I'm wondering what actually happens to a Linux-swap partition reboot. I've been taking a course in computer organization and while installing/partitioning a new drive I became rather curious about this.

  1. As I understand it, Linux-swap partitions are more-or-less unallocated space within a partitioning scheme on a hard-drive that acts as a stack of memory in similar fasion to ram but had a larger databus waiting time (since it is a HDD/SSD managed in part by the drive itself rather than true ram managed directly by the CPU). Is this model correct?

  2. Is information persistent until a Linux-swap tool cleans it, unlike RAM which is erased by a lapse in power?

  3. Can you address it directly? Or in C/C++ by the assistance of the kernel (so as to not mess stuff up)?

2 Answers 2

  1. Your course probably covered the differences between L1/L2 cache and registers; with a hierarchy of registers, L1, L2, L3, RAM. Similarly, as you note, you can consider the swap as unallocated space that RAM is swapped out to.
  2. Swap may be persistent, depending on the system configuration. Some Linux distributions deliberately erase/zero swap on boot or shutdown for security or performance reasons. If you run swap on SSD, it may be benefical to issue TRIM/DISCARD on a block of swap space when the contents are copied back to RAM. There is no specific tool to clean swap, other than letting the kernel reuse the space (if it's unallocated, and only writes to it, it doesn't care what was there before). Another common paradigm is to encrypt swap with a new key on each boot, and then just discard the key at shutdown.
  3. You cannot access the contents of swap directly from the kernel. You could bypass the normal memory process and try to read it as disk, but you normally have no knowledge of where or even if any part of your process is in swap.

Swap space is a part of the disk that's used to store additional content from the memory. Since it's stored on disk, it isn't erased when the power goes out (unlike the RAM content). However, when the system boots, it doesn't read back anything that was stored in swap — the data there is not directly usable since it belongs to programs that are no longer running.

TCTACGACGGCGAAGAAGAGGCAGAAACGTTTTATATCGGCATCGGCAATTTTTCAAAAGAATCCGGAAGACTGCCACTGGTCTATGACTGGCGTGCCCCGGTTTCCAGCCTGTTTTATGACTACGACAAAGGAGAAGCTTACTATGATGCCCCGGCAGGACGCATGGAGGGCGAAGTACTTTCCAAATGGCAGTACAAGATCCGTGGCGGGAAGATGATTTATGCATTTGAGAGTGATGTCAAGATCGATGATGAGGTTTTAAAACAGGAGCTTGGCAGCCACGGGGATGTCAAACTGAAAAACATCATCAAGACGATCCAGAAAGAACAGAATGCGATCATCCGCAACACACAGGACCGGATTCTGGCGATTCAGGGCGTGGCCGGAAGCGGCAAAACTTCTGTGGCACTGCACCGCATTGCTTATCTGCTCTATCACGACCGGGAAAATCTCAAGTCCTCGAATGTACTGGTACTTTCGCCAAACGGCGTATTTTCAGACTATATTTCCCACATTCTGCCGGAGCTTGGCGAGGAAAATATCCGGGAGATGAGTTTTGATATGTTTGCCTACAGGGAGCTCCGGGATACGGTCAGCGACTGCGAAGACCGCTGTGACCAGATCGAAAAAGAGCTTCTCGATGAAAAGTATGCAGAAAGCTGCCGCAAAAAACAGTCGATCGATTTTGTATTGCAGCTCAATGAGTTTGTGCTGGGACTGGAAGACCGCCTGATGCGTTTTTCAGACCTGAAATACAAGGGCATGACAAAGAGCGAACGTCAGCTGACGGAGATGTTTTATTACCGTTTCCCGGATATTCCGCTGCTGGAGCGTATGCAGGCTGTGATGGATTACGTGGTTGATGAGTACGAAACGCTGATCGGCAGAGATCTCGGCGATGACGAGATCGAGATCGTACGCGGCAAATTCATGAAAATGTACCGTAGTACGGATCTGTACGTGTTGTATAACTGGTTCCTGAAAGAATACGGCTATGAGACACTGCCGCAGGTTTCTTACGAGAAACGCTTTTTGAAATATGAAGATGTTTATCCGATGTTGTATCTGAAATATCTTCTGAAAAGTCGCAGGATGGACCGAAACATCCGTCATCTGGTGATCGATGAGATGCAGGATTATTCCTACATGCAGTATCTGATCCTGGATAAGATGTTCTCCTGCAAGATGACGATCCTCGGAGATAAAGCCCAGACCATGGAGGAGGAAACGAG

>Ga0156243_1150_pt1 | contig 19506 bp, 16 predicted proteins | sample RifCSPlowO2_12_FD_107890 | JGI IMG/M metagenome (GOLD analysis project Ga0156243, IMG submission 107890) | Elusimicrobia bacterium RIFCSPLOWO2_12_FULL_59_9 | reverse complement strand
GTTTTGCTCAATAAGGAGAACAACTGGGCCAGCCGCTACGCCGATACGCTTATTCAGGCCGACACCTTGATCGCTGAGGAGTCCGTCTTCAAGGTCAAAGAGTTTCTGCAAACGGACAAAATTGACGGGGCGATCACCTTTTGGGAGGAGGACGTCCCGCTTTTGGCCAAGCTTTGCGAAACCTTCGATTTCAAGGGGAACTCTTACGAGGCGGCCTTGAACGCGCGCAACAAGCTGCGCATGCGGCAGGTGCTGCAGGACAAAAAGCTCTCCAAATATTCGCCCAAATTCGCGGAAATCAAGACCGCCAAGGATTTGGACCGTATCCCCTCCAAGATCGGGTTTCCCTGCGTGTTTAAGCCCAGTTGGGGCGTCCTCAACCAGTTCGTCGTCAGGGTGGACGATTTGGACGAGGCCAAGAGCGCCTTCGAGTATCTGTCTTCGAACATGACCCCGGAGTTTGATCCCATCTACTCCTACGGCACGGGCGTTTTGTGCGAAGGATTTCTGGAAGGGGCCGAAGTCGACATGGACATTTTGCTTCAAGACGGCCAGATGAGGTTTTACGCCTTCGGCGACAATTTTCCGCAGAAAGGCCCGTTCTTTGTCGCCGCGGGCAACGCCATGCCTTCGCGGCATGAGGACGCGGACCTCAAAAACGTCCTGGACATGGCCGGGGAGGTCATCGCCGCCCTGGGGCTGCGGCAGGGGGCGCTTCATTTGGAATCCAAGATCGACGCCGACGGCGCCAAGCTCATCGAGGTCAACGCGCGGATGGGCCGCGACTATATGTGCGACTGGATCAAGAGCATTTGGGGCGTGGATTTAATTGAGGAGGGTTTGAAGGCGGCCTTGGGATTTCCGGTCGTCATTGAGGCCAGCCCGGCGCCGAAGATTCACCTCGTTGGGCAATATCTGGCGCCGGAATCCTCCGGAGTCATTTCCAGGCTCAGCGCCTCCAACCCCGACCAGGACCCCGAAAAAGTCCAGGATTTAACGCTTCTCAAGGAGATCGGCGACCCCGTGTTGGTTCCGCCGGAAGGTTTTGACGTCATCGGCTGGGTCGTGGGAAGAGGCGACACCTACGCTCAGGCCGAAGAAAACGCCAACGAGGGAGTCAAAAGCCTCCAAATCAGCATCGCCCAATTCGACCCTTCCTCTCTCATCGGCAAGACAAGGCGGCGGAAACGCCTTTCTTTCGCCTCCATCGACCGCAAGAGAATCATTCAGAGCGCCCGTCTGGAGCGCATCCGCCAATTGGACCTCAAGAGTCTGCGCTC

The kernel uses the swap space to store some of the data that would normally be stored in RAM. The data can't be used directly while it's on disk, so it needs to be loaded back into RAM when it is used. The point of swap is to allow the system to use more memory than is available in RAM alone. The kernel starts writing out parts of the RAM content to swap when RAM usage gets high.

Data that is in the swap space remains until it's overwritten by new data. Mostly that information is unusable because it's too fragmented and partial. However, if confidential information is written to swap, it may be a security risk — all it takes is for one key to be written there. So if there is a risk that your hard disk is stolen, you should encrypt your swap space.

Linux can use the swap space to hibernate the system. In this case, it swaps out all processes (and not just some pages as needed, as is normally the case) and writes additional data to the swap space that allow the kernel to reconstruct the full memory layout on the next boot. In addition, the information is stored in a different format (in most configurations, the hibernation image is compressed).

Swap is completely transparent to processes. A process doesn't know whether a particular location in memory happens to have been swapped out. At the time a process is accessing a memory location, that location is always in RAM. You can read from the swap partition directly, but you can't do anything useful that way.

  • IIRC there are kernel calls to mark data as being something that should never be swapped out. gnome-keyring does this.
    – strugee
    Dec 9, 2013 at 3:16
  • 1
    @strugee Yes, mlock, subject to a per-process limit. Dec 9, 2013 at 10:25

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